Dams, diets, and endangered fish

Freshwater is necessary for human society in many ways, especially as a water supply for farming, industry, cities and towns. The most common way people have found to make water readily available is by building dams, which stop free-flowing streams and rivers to create reservoirs of standing water. While dams have been important for human population growth and major technological innovations, dams often negatively affect many of the animals and plants that inhabit rivers. Continue reading “Dams, diets, and endangered fish”

Thirsty Plants: How African grasses shield themselves from drought

Africa is famous for its wide-open spaces that are home to charismatic wildlife, such as giraffes, elephants, and rhinos. For ecologists, these wide-open spaces are an opportunity to study systems that have limited industrial human impact compared to the areas many of us live and work in. Many ecologists are interested in how large animals influence the landscape as well as how organisms survive in harsh environments. For me and 8 other ecologists from Kansas State University and Oklahoma State University, the opportunity to study how grasses survive drought inspired our recent trip to Botswana. Continue reading “Thirsty Plants: How African grasses shield themselves from drought”

Dancing in the rain: the nitty gritty of field work in the rainforest

As a kid, I loved playing outside. Since I’ve grown up (or at least gotten older), one would think that opportunities to splash in mud puddles and roll down hills might have diminished. On the contrary, I have carefully selected my career to maximize the time I spend out of doors, rain or shine. I study White-ruffed Manakins (Corapipo altera), an adorable bird that lives in the tropical forests of Central America (learn more about these birds from the recent post on Dr. Alice Boyle’s Science on Tap). To study the effect rain has on the breeding behavior and social hierarchies of male manakins, I spend four months of the year in gorgeous Parque Nacional Volcán Tenorio in northern Costa Rica. I spend my days catching manakins, finding the areas where males perform elaborate courtship displays for females, and observing their displays and interactions. This is what I tell people when they ask what I do all day in the forest, but it really feels like I’m just playing outside and if I were to elaborate a bit on each of those activities, the real story of what happens in the field starts to emerge… Continue reading “Dancing in the rain: the nitty gritty of field work in the rainforest”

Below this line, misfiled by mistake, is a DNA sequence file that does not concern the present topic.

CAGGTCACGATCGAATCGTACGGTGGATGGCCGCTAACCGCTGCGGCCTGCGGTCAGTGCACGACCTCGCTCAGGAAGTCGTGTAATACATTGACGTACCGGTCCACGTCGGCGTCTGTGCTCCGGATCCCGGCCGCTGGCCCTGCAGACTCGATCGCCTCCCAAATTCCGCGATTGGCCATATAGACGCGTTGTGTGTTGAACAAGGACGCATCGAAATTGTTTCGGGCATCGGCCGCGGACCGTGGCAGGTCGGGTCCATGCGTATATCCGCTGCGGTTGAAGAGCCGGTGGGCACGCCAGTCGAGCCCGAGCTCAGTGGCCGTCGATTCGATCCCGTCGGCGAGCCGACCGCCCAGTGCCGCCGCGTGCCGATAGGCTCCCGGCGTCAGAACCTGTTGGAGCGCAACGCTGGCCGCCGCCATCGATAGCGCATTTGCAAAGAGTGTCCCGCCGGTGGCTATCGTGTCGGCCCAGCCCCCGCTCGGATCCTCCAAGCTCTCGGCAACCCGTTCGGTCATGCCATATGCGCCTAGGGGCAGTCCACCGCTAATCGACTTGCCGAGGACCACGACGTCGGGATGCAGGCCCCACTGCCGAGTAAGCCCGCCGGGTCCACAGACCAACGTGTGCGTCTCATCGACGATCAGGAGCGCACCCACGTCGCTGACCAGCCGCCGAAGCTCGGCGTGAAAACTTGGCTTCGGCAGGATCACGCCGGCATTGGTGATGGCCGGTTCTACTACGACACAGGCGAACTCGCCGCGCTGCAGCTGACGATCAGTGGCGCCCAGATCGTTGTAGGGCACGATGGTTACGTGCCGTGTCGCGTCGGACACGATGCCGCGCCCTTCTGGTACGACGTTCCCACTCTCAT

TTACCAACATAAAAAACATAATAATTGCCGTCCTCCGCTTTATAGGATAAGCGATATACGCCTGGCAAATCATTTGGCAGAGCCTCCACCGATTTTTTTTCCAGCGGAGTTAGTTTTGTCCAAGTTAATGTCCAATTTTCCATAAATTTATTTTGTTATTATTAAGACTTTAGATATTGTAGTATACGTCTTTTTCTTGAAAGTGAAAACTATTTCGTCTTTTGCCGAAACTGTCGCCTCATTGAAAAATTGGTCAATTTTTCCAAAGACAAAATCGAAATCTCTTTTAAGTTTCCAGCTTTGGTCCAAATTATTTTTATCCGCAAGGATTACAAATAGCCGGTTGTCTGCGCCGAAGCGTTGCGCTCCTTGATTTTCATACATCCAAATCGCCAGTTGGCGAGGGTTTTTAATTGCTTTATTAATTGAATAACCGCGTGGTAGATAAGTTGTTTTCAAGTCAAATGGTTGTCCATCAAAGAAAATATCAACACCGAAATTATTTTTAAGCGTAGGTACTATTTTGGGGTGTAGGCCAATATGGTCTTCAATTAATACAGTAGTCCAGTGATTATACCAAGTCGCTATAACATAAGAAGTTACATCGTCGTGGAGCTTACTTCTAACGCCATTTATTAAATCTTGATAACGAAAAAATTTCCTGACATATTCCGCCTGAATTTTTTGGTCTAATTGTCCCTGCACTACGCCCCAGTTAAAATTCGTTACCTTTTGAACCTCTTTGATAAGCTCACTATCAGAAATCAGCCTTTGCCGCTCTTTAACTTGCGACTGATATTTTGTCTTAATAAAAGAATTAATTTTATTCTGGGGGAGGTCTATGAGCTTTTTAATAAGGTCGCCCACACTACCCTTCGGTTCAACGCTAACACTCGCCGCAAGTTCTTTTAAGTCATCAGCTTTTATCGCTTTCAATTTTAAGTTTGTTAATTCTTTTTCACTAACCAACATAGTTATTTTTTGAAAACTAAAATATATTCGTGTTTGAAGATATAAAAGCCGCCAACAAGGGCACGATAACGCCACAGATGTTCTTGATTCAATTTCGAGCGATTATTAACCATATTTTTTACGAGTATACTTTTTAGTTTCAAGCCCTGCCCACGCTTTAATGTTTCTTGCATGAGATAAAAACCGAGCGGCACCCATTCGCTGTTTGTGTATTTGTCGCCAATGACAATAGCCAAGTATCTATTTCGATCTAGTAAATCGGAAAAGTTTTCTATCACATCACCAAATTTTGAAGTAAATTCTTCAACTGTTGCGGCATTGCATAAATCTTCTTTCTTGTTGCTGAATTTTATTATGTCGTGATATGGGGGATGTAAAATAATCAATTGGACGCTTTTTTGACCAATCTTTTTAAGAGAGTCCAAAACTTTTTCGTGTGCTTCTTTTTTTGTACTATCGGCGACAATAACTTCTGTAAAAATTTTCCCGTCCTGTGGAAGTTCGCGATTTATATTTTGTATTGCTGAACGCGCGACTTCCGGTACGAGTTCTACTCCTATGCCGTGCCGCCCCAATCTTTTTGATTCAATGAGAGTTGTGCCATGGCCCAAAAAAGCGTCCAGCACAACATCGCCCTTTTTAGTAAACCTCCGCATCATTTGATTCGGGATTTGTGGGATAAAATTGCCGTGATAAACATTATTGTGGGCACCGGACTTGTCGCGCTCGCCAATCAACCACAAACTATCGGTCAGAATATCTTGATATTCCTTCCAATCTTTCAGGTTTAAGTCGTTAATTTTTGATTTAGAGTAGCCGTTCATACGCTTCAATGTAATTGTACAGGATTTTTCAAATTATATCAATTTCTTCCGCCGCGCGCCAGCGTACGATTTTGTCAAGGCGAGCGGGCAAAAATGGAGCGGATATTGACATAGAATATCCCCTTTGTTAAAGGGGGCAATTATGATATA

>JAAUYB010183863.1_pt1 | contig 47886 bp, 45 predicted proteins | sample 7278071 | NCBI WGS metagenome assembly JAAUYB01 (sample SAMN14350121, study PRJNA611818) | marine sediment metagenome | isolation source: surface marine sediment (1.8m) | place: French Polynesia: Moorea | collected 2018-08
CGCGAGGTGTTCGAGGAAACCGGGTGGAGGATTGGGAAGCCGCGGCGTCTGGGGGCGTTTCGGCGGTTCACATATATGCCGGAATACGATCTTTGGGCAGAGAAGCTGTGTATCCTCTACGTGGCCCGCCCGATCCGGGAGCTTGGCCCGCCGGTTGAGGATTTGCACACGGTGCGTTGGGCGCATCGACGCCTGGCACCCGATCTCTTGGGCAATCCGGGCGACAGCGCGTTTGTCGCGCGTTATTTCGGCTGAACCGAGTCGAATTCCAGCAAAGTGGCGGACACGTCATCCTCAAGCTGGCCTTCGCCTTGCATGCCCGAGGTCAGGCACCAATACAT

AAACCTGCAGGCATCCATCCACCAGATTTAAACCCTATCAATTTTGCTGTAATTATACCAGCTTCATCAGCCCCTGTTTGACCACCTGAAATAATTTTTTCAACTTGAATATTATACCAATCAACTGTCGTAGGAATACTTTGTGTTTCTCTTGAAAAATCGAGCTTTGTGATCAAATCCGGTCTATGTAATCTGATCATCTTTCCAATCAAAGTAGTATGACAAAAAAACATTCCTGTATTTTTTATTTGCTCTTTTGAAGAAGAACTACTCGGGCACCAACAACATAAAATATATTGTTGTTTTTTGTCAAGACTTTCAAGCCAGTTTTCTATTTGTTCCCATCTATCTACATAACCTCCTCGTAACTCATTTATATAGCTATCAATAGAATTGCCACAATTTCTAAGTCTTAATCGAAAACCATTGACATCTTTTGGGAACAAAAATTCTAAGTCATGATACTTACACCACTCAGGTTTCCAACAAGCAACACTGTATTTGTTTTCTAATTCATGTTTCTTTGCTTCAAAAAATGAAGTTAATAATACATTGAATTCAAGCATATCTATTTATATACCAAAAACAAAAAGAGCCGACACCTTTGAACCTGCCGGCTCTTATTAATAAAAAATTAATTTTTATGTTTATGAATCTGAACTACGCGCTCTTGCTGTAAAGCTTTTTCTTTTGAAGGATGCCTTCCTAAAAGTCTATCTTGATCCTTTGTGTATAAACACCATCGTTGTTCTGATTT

Greedy Plants: Water use and nighttime transpiration in the tallgrass prairie

This post is a highlight of a research article recently published by K-State alum Dr. Kimberly O’Keefe and her PhD advisor, Dr. Jesse Nippert.

On the Biology Division office front desk sits a small bowl of candy. Students often grab one or two pieces on their way in and out of the office, as expected, but you would not necessarily expect a student to take the whole bowl. Likewise, you would not expect other organisms to use more resources than they need, not necessarily because they have manners, but because it is not efficient to gather more resources than necessary. Yet recent evidence suggests that in some grasslands, certain plants may be doing just that—absorbing more than they need to cripple their neighbors’ success. These greedy plants are not hoarding candy, but water, which is essential to life. Continue reading “Greedy Plants: Water use and nighttime transpiration in the tallgrass prairie”

Create a website or blog at WordPress.com

Up ↑